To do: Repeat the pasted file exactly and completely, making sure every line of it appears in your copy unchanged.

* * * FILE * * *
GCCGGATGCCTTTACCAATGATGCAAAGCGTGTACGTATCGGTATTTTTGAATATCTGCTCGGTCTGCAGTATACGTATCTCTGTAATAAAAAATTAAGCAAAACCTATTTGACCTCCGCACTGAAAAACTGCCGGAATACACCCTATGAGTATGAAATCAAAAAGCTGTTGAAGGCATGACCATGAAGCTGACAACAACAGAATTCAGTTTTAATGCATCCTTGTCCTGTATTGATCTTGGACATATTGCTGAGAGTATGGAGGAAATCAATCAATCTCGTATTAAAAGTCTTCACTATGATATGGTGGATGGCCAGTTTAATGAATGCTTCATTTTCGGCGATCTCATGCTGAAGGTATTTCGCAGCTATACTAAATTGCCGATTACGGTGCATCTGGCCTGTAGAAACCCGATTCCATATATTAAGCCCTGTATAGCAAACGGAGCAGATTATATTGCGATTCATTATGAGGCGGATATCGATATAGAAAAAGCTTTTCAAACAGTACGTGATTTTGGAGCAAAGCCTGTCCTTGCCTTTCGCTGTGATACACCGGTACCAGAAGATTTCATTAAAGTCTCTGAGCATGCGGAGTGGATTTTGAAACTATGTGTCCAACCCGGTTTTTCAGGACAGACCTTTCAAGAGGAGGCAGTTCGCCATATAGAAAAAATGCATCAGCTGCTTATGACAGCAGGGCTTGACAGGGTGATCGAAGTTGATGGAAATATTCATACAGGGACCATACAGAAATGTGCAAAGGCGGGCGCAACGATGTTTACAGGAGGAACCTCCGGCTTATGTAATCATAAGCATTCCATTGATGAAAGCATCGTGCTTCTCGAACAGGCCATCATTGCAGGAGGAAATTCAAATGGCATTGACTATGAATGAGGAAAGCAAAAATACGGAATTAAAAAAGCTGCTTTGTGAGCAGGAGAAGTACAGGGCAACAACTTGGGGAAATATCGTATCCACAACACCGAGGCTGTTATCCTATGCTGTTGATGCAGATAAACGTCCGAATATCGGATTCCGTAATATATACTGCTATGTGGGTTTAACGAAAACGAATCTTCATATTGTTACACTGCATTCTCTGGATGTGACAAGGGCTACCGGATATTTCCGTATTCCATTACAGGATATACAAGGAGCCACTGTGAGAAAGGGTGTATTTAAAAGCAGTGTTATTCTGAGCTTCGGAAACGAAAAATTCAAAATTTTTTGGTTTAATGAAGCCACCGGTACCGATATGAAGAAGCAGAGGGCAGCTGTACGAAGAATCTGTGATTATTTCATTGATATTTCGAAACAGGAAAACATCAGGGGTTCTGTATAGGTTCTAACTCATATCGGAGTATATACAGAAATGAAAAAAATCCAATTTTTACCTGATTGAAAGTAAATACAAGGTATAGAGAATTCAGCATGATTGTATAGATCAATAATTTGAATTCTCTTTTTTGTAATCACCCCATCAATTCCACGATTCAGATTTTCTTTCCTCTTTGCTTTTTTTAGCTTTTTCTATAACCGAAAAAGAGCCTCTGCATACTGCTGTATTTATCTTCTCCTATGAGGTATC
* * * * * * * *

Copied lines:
GCCGGATGCCTTTACCAATGATGCAAAGCGTGTACGTATCGGTATTTTTGAATATCTGCTCGGTCTGCAGTATACGTATCTCTGTAATAAAAAATTAAGCAAAACCTATTTGACCTCCGCACTGAAAAACTGCCGGAATACACCCTATGAGTATGAAATCAAAAAGCTGTTGAAGGCATGACCATGAAGCTGACAACAACAGAATTCAGTTTTAATGCATCCTTGTCCTGTATTGATCTTGGACATATTGCTGAGAGTATGGAGGAAATCAATCAATCTCGTATTAAAAGTCTTCACTATGATATGGTGGATGGCCAGTTTAATGAATGCTTCATTTTCGGCGATCTCATGCTGAAGGTATTTCGCAGCTATACTAAATTGCCGATTACGGTGCATCTGGCCTGTAGAAACCCGATTCCATATATTAAGCCCTGTATAGCAAACGGAGCAGATTATATTGCGATTCATTATGAGGCGGATATCGATATAGAAAAAGCTTTTCAAACAGTACGTGATTTTGGAGCAAAGCCTGTCCTTGCCTTTCGCTGTGATACACCGGTACCAGAAGATTTCATTAAAGTCTCTGAGCATGCGGAGTGGATTTTGAAACTATGTGTCCAACCCGGTTTTTCAGGACAGACCTTTCAAGAGGAGGCAGTTCGCCATATAGAAAAAATGCATCAGCTGCTTATGACAGCAGGGCTTGACAGGGTGATCGAAGTTGATGGAAATATTCATACAGGGACCATACAGAAATGTGCAAAGGCGGGCGCAACGATGTTTACAGGAGGAACCTCCGGCTTATGTAATCATAAGCATTCCATTGATGAAAGCATCGTGCTTCTCGAACAGGCCATCATTGCAGGAGGAAATTCAAATGGCATTGACTATGAATGAGGAAAGCAAAAATACGGAATTAAAAAAGCTGCTTTGTGAGCAGGAGAAGTACAGGGCAACAACTTGGGGAAATATCGTATCCACAACACCGAGGCTGTTATCCTATGCTGTTGATGCAGATAAACGTCCGAATATCGGATTCCGTAATATATACTGCTATGTGGGTTTAACGAAAACGAATCTTCATATTGTTACACTGCATTCTCTGGATGTGACAAGGGCTACCGGATATTTCCGTATTCCATTACAGGATATACAAGGAGCCACTGTGAGAAAGGGTGTATTTAAAAGCAGTGTTATTCTGAGCTTCGGAAACGAAAAATTCAAAATTTTTTGGTTTAATGAAGCCACCGGTACCGATATGAAGAAGCAGAGGGCAGCTGTACGAAGAATCTGTGATTATTTCATTGATATTTCGAAACAGGAAAACATCAGGGGTTCTGTATAGGTTCTAACTCATATCGGAGTATATACAGAAATGAAAAAAATCCAATTTTTACCTGATTGAAAGTAAATACAAGGTATAGAGAATTCAGCATGATTGTATAGATCAATAATTTGAATTCTCTTTTTTGTAATCACCCCATCAATTCCACGATTCAGATTTTCTTTCCTCTTTGCTTTTTTTAGCTTTTTCTATAACCGAAAAAGAGCCTCTGCATACTGCTGTATTTATCTTCTCCTATGAGGTATC